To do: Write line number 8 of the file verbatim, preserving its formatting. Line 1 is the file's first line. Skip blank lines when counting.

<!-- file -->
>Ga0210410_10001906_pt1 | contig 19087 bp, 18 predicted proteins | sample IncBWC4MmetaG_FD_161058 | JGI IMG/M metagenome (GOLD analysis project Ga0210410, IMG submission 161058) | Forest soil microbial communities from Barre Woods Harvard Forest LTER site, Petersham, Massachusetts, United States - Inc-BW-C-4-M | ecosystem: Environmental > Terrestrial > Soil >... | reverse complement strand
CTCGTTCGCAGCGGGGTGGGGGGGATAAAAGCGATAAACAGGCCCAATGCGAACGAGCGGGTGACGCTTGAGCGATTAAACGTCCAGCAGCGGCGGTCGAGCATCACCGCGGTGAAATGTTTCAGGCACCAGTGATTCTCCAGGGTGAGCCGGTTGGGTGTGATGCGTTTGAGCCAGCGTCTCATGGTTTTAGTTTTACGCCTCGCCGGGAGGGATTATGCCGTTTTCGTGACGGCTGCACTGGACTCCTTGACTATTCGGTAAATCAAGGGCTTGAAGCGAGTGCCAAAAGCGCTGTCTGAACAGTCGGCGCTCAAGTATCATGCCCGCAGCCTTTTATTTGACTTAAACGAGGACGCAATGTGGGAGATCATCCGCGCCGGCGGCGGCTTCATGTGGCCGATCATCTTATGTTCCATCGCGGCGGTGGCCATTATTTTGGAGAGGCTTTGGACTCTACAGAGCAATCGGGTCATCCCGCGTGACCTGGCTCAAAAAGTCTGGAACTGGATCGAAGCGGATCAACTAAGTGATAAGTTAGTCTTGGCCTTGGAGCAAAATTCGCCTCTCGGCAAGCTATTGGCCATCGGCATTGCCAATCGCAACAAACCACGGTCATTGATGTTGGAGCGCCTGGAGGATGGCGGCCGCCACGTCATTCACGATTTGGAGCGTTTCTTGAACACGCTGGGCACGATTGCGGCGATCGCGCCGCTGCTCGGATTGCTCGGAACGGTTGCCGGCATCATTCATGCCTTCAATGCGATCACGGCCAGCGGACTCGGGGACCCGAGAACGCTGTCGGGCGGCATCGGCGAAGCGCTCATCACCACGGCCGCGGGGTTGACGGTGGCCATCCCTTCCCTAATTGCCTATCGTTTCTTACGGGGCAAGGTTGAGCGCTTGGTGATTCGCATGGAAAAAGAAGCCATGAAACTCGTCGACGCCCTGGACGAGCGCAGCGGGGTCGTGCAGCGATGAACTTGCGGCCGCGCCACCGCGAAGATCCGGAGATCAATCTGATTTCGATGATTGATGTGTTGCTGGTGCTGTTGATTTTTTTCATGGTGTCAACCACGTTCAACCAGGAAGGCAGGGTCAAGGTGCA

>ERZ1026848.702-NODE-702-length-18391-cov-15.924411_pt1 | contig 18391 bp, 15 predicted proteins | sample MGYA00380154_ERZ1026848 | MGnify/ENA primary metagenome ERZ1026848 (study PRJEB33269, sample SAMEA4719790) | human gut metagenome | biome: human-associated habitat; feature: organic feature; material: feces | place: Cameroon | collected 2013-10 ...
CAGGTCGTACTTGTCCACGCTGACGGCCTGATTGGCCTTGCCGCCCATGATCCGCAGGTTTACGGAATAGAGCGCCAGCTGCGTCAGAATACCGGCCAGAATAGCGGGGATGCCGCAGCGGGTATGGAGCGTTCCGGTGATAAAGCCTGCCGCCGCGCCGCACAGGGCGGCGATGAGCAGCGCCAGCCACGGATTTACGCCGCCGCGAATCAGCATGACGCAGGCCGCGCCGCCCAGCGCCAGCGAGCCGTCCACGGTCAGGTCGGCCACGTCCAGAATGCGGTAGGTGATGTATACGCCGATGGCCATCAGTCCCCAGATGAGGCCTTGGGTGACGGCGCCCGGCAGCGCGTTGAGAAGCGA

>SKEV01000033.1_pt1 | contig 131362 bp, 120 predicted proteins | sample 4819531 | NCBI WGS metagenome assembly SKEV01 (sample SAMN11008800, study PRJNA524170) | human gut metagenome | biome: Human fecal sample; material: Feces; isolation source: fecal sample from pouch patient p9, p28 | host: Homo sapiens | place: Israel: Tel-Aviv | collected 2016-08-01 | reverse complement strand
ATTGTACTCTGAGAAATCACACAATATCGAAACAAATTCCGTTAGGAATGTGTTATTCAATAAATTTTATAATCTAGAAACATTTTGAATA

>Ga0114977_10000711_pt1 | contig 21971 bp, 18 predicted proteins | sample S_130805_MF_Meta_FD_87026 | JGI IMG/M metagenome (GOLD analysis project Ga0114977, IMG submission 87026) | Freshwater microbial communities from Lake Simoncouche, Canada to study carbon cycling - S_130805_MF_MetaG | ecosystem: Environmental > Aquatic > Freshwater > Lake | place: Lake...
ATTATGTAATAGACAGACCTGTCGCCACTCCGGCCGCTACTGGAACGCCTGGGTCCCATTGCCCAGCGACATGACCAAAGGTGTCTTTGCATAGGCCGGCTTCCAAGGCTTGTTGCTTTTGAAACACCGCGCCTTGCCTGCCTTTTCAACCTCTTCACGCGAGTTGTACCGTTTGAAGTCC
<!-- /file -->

ATTATGTAATAGACAGACCTGTCGCCACTCCGGCCGCTACTGGAACGCCTGGGTCCCATTGCCCAGCGACATGACCAAAGGTGTCTTTGCATAGGCCGGCTTCCAAGGCTTGTTGCTTTTGAAACACCGCGCCTTGCCTGCCTTTTCAACCTCTTCACGCGAGTTGTACCGTTTGAAGTCC